"We want reform, but not the heap of junk that's in this bill," Schwartz said.
He expects that message will resonate with moderates and Blue Dog conservative Democrats who might still be on the fence about support for the House plan.
In New Jersey, hundreds of activists and concerned citizens piled into four tour buses to make the early morning trip to Washington.
During the ride south, Linda Giresi of Union, N.J., issued a warning to Democrats. "We're going to boot them the heck out next year and we're going to delay this bill," she said, eliciting impromptu cheers from people seated around her.
"The Democrats do not have the American people and their best interest at heart. ... [The bill is] a big ripoff, it's a scam, it's a big power grab. They want to dominate and control ... and we're sick of it!"
Janine Vorhees, who was also aboard the bus with her mother, Loretta, and her teenage son, Alexander, said she likes her health care plan and wants to keep it.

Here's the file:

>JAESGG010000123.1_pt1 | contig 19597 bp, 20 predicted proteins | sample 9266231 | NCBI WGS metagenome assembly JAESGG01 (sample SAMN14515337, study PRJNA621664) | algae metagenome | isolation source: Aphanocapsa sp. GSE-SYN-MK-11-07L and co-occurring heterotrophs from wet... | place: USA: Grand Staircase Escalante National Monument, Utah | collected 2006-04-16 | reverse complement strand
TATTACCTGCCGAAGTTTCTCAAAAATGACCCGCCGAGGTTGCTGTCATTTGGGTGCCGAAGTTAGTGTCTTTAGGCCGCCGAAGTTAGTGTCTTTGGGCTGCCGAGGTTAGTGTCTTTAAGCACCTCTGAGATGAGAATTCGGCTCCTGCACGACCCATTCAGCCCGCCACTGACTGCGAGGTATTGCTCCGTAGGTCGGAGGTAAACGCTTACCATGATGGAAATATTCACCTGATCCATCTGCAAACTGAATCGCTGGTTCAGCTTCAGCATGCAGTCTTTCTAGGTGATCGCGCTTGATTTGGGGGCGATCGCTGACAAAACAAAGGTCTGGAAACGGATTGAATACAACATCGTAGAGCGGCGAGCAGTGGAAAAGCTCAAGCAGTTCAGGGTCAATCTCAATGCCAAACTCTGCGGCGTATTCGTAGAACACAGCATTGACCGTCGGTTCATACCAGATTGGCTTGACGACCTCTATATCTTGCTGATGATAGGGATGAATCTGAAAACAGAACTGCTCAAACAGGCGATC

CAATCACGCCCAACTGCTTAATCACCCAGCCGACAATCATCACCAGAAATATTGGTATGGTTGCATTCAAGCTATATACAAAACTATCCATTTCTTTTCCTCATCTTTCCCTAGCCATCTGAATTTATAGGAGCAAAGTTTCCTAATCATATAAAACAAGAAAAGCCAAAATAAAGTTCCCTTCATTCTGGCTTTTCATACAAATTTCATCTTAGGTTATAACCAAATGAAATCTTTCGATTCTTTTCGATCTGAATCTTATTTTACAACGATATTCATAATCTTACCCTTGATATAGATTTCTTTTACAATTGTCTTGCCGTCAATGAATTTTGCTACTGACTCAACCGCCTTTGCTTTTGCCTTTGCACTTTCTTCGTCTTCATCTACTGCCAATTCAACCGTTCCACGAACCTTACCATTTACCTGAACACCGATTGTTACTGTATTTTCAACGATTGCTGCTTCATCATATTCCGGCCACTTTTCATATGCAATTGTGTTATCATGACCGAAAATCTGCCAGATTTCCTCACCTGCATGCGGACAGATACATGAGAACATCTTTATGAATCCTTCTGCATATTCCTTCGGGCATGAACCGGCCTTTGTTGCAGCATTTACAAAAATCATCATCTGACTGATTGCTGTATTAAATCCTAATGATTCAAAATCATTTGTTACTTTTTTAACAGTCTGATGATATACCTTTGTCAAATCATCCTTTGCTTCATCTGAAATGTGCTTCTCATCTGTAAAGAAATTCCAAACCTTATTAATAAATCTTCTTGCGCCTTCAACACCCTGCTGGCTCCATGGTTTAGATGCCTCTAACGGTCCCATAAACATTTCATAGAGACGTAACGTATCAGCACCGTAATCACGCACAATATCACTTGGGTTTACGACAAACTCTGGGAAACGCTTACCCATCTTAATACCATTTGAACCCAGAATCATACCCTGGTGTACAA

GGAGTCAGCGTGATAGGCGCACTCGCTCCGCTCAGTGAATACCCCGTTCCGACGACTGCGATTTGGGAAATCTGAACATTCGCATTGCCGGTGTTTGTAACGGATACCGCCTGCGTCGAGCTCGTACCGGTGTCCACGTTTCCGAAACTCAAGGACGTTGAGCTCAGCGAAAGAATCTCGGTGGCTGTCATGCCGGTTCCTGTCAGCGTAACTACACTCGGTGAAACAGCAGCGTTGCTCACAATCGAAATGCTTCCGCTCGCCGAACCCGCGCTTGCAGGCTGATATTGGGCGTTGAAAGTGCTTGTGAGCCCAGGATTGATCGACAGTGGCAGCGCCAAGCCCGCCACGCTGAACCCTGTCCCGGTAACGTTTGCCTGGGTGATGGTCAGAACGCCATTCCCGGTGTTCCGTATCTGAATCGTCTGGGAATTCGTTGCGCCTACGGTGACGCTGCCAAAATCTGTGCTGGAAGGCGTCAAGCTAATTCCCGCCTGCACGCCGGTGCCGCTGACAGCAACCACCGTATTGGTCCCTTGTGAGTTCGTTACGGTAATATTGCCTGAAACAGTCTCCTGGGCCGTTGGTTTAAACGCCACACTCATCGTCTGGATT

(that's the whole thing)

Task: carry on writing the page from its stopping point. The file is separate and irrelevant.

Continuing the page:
"We are fed up and teed off," she told ABC News. "The Constitution does not say we should provide health care. We believe in free market. No government program is ever effective."
In North Carolina, Dallas Woodhouse, state director of Americans for Prosperity there, told ABC News today's initiative began as a local one. "The idea was to go to district offices of the House members at noon today all across the country," he said.
Woodhouse was leading a group of conservatives to the Raleigh, N.C., office of Sen. Kay Hagan, a Democrat.
Elsewhere on the Hill today, protesters of a different sort briefly occupied the office of Sen. Joe Lieberman, the independent Democrat, to challenge his opposition to a universal health care system.
ABC News' Rick Klein, John Parkinson, Rolake Bamgabose and Z. Byron Wolf contributed to this report.